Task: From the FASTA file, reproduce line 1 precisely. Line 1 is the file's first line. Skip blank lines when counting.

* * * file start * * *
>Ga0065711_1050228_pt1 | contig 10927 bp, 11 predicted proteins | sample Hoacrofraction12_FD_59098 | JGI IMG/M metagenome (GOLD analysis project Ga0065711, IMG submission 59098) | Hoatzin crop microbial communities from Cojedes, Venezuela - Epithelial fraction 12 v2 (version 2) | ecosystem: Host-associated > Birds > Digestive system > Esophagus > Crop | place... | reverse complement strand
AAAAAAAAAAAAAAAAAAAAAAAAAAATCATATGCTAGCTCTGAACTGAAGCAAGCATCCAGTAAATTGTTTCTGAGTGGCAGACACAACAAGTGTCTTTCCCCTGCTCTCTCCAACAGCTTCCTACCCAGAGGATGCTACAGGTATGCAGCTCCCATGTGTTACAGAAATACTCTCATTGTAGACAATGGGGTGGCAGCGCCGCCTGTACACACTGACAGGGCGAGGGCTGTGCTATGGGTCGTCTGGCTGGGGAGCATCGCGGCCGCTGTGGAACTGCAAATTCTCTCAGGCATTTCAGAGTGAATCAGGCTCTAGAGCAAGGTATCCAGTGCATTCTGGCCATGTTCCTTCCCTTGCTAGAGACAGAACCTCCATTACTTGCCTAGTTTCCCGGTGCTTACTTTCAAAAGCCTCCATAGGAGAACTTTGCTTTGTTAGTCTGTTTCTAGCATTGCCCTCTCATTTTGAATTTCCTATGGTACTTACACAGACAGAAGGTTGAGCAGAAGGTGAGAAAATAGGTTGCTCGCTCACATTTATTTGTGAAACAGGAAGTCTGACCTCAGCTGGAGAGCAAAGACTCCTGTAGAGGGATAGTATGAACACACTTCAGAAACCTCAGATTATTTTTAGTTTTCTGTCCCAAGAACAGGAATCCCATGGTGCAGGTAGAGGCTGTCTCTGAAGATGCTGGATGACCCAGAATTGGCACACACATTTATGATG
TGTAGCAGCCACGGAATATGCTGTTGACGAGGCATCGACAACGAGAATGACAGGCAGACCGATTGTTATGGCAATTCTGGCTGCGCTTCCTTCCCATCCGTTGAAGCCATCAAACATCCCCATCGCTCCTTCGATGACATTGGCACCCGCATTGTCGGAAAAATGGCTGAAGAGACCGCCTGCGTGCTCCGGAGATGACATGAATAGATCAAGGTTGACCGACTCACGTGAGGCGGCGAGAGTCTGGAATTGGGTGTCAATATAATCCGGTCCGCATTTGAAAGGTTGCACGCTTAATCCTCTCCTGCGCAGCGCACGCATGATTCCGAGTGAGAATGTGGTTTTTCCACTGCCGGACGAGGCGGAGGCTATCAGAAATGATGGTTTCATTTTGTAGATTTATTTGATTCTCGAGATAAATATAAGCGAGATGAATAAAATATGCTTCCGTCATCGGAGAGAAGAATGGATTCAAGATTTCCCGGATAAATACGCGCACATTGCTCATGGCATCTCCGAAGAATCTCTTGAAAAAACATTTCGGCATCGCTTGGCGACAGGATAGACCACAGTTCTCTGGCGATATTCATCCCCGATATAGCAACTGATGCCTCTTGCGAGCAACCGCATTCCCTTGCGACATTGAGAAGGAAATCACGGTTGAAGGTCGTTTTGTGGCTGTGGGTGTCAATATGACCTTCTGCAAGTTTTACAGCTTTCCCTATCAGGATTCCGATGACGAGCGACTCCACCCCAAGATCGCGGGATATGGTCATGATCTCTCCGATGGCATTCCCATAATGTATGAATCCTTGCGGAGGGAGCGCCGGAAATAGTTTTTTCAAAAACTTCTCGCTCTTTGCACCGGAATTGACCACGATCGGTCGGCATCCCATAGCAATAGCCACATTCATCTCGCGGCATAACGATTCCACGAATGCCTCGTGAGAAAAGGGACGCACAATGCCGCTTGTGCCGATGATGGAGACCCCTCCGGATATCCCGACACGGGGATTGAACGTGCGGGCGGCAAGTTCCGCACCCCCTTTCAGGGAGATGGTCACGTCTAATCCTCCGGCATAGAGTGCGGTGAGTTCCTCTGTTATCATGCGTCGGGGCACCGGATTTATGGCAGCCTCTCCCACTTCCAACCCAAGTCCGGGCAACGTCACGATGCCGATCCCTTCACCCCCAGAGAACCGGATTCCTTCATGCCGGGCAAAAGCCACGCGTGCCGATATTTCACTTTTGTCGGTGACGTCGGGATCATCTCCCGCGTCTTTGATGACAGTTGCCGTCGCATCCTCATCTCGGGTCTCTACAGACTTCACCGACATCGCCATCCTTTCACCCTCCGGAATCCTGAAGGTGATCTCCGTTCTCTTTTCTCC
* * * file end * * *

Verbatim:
>Ga0065711_1050228_pt1 | contig 10927 bp, 11 predicted proteins | sample Hoacrofraction12_FD_59098 | JGI IMG/M metagenome (GOLD analysis project Ga0065711, IMG submission 59098) | Hoatzin crop microbial communities from Cojedes, Venezuela - Epithelial fraction 12 v2 (version 2) | ecosystem: Host-associated > Birds > Digestive system > Esophagus > Crop | place... | reverse complement strand